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The works of the flesh are evident, which are..."
Tom M. Roberts

In the time of the Judges in Israel, forty-two thousand Ephraimites fell to their enemies because they could not speak the language of the Gileadites. "And it was so, that when any of the fugitives of Ephraim said, ‘Let me go over,’ the men of Gilead said unto him, ‘Art thou an "Ephraimite?’ If he said, ‘Nay,’ then said they unto him, ‘Say now Shibboleth’ and he said ‘Sibboleth;’ for he could not frame to pronounce it right.." (Judges 12:5-6).

How convenient it would be if we could determine so easily today by sibilant sounds whether or not a brother was "orthodox" regarding the faith. Since an Ephraimite could not pronounce the "sh" sound, he was known immediately to be an alien. "Shibboleth" was orthodox; "Sibboleth" was unorthodox and suspicious. While "the faith" (Jude 3) is orthodox and true doctrine, departures into error require more than a sibilant slip to discover them. However, truth does have a "certain sound" that is identifiable, while error will be "unsound" (1 Cor. 14:7-11).

Such is the concept regarding "heresies." "Heresy" is primarily a transliteration of the Greek word, "hairesis." While the word originally meant "the act of choosing," or "a choice," the result of that choosing often resulted in a separation from others: parties, sects. Thus, in Vine: "(a) a choosing, choice, from haireomai, to choose; then, that which is chosen, and hence, an opinion, especially a self-willed opinion, which is substituted for submission to the power of truth, and leads to division and the formation of sects, Gal. 5:20, (marg., ‘parties’)" (p. 217). In this vein, "heresy" identified a group of "separatists" who were together because they made the same or similar choices.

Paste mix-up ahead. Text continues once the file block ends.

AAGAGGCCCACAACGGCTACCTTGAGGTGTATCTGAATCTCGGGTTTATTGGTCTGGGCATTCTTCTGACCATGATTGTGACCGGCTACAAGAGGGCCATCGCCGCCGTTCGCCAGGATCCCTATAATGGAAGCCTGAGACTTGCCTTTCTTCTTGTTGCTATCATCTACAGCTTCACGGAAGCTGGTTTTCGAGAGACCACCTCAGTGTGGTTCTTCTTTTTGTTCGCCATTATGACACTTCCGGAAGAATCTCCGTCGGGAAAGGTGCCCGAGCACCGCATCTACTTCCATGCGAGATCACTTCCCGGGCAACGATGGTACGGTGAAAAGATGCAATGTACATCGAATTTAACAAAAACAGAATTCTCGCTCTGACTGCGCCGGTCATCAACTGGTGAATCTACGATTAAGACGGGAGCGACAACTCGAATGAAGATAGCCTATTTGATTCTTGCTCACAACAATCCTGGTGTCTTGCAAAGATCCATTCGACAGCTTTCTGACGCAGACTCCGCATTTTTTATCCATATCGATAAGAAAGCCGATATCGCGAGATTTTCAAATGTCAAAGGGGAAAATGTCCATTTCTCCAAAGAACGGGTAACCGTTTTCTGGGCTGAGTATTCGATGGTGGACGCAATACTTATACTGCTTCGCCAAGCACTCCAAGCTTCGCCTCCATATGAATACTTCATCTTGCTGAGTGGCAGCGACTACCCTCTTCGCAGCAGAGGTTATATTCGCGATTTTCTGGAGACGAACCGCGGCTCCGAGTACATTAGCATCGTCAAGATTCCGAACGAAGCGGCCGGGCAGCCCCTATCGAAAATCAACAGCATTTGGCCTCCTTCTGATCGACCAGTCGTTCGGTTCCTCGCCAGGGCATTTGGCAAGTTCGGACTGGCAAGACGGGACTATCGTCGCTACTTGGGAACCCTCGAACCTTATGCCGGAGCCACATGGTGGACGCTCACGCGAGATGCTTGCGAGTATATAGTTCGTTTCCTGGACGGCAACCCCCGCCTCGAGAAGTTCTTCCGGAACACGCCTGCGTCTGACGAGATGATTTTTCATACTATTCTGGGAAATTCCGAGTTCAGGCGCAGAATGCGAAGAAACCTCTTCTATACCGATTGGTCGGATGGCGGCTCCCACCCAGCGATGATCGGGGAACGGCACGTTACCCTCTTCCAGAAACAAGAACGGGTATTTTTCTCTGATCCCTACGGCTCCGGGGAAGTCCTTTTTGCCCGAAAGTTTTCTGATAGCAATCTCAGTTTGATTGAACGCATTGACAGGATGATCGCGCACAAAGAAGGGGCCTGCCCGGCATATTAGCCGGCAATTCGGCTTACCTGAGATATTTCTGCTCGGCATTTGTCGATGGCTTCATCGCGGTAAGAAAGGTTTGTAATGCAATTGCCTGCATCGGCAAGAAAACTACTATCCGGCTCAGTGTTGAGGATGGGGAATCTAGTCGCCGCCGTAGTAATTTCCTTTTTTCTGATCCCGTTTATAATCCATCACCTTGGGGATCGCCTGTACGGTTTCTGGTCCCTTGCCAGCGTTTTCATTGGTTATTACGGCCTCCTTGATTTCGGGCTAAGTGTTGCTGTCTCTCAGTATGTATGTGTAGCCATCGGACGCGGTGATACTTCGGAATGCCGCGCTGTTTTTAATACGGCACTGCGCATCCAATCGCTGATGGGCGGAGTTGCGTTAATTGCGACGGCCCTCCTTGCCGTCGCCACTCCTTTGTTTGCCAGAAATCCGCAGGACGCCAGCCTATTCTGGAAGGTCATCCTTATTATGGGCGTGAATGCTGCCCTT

It is in this sense that the word is used in Acts 24:14 and 28:22 toward Christians. Paul recognized that non-Christians viewed Christians as a "sect," or as people who had chosen beliefs and practices distinctive from other people. He thought of himself in such manner while still a Jew (Acts 26:5). Likewise the Pharisees (15:5; 26:5), Sadducees (Acts 5:17), and Nazarenes (24:5) were distinctive sects or parties, identifiable by the tenets and practices of their faith. In a broad sense, Christians are as much a "party" or "sect" as denominational people since our "choices" bring us together while driving us apart from those who make disparate choices. It is this framework which allows denominations to think us discriminatory when we refer to them as "sects" while seeing ourselves as "the one true church." Accepting the sectarian idea, they believe that "one denomination is as good as another" or "one choice is as good as another." If all "choices" were equally worthy, they would be right. We must remember, however, that Vine’s definition of heresy included the element of substituting a "self-willed opinion," in the place of "submission to the power of truth."